Dairy farmers undergo training on homegrown forage production

Thirty dairy farmers gained additional knowledge on the backyard production of forages to support the nutritional requirement of their buffaloes thru a two-day farmers’ training on “Science-Based Production of Grasses and Legumes for Sustainable (year-round) Supply of Fodder” last October 10-11 at the PCC national headquarters, Science City of Muñoz in Nueva Ecija.

Said training is in line with the project 1 component of the Philippine Council for Agriculture, Aquatic and Natural Resources Research and Development (PCAARRD) titled, “Development of Feeding Protocols and Practices to Support the Nutritional Requirements of Dairy Buffaloes”.

The project, which was funded by PCAARRD and implemented by PCC, aimed to address the issue on feed scarcity by providing assistance in the form of technical and practical trainings to dairy buffalo farmers in order to help them plan out and implement a sustainable homegrown grasses and legumes plantation.

“Forage supply for feeding buffaloes is one of the major problems that affect the success of the dairy farmers especially their income,” Dr. Daniel Aquino, project leader and center director of PCC at CLSU, said.

“Majority of farmers at the national impact zone practice different feeding systems depending on the number of their buffaloes. Whereas, those who have more than five dairy buffaloes are becoming aware of the importance of good nutrition, thus, they adopt forage production by establishing a forage garden using improved grasses.” Dr. Aquino added.

According to him, with the introduction of Super Napier varieties Molato and Mombasa including some improved legume species, the dairy farmers are now encouraged to establish a forage garden in their respective areas.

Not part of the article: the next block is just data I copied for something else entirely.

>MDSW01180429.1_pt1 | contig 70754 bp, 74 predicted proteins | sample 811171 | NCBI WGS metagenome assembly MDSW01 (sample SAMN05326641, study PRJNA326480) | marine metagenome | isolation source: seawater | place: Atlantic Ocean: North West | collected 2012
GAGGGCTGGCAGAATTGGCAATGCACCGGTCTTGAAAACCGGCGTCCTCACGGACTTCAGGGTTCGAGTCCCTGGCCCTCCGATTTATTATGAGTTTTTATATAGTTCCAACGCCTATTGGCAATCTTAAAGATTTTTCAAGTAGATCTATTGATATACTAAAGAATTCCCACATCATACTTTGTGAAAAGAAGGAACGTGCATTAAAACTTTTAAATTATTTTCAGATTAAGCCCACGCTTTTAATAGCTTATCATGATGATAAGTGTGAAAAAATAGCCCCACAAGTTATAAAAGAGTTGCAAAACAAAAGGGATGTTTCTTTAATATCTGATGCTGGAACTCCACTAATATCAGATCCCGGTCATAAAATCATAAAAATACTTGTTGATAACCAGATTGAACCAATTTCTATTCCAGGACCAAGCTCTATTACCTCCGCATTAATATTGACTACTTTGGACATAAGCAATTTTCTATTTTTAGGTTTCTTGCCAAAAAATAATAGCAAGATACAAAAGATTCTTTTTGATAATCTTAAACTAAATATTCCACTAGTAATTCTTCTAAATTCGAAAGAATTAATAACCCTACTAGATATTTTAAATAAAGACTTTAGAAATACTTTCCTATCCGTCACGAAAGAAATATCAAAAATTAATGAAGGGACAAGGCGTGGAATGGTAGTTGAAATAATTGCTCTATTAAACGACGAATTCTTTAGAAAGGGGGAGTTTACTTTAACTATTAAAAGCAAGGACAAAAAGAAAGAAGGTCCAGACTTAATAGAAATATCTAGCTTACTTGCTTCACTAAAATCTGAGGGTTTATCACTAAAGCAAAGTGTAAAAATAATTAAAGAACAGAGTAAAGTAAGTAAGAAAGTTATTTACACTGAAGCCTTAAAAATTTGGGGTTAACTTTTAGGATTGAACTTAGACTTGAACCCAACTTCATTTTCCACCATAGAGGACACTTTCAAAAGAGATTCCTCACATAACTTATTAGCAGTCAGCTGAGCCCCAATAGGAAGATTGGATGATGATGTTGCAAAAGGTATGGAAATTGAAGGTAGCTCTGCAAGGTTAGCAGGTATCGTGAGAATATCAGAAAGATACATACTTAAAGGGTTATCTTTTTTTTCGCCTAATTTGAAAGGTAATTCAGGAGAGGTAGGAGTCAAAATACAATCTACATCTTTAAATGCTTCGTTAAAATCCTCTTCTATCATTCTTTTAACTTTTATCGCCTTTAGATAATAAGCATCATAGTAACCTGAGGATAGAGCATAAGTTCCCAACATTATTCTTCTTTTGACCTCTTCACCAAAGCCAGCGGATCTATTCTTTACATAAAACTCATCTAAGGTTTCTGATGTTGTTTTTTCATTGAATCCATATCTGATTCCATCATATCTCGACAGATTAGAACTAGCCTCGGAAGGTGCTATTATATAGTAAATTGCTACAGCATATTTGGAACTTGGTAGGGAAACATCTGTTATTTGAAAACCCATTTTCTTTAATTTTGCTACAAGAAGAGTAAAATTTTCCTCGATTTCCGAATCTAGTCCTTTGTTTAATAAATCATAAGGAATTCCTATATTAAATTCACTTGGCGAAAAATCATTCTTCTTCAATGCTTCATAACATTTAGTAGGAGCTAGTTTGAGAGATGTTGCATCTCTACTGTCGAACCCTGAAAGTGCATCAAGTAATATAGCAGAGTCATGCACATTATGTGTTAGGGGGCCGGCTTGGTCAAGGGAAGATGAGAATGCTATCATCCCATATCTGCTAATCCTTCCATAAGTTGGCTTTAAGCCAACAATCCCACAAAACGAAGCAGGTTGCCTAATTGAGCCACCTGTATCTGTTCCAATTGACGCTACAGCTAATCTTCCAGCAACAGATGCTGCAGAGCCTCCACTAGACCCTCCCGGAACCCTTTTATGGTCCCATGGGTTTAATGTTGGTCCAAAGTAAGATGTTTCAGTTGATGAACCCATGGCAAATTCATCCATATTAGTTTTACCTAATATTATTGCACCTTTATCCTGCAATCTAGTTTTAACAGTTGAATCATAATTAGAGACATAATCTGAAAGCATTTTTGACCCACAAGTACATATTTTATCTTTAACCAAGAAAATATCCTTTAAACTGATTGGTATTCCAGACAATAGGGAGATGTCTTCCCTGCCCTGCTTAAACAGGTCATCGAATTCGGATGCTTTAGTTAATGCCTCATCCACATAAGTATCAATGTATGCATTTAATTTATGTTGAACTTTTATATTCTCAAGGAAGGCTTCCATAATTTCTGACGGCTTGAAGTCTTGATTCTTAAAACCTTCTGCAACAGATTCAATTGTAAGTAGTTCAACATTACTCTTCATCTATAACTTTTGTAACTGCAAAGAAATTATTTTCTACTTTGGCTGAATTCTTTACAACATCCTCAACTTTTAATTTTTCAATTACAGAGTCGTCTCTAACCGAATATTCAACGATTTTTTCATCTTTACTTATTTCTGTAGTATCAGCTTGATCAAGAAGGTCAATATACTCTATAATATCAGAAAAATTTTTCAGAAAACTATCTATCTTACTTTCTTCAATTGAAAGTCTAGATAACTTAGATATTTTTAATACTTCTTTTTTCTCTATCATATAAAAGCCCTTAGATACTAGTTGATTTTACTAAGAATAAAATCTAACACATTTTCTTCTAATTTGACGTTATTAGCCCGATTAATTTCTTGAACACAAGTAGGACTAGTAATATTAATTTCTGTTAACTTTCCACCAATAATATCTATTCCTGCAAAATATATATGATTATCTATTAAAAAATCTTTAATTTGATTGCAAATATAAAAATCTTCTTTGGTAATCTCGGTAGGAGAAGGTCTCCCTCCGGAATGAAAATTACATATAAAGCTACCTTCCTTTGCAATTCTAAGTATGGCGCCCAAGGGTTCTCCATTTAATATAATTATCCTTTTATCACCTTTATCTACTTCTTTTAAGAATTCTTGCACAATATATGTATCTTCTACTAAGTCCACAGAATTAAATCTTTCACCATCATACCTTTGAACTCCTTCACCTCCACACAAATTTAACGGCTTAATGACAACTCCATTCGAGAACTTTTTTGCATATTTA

PCC acting executive director Dr. Arnel Del Barrio, on the other hand, shared the efforts and interventions of PCC in addressing the problem of dairy farmers in marketing and distribution of milk. He said marketing also plays a vital role in persuading farmers to practice proper feeding management.

“The key to health improvement among dairy buffaloes is in the hands of caretakers like you,” Dr. Del Barrio told the dairy farmers.

“With good feeding, management, and breeding, you are sure to boost your animals’ milk production. You just focus on the production and we, at PCC, are doing interventions such as the institutionalization of milk feeding program and establishment of products’ outlets. When you have a ready market, you will definitely find feed resources for your buffaloes to maintain their good body condition and milk yield,” he emphasized.

He added that in 2017 PCC will take on a new role to monitor the feeding systems of dairy farmers. Key personnel of PCC dedicated for this purpose, he said, will conduct an actual visit to the farms of dairy farmers and provide suggestions to improve their feeding systems.

“We are targeting 50 farmers to be visited next year to help them with their animal nutrition problem. It will be consultative. We will approach you to hear your concerns then we will agree on solutions,” he said.

The training involved farmers from the different cities and municipalities in Nueva Ecija. The selection of the participants was based on their current number of animals, interest and commitment to participate, readiness to utilize available resources including their forage area for the implementation of the project and promptness to gather record and share relevant data that will be generated from the project.

The two-day training comprised of lectures, workshop on calculation of annual forage requirement and area to be established, and actual demonstration on land preparation and the proper way of planting grasses and legumes.

After the training, the participants were also given planting materials to start establishing their forage areas. The volume of planting materials provided to them was based on the area required to support the year-round forage requirement of the number of animals they raise or maintain.

The second batch of the two-day farmers’ training involving another 30 farmers is set to be conducted in November.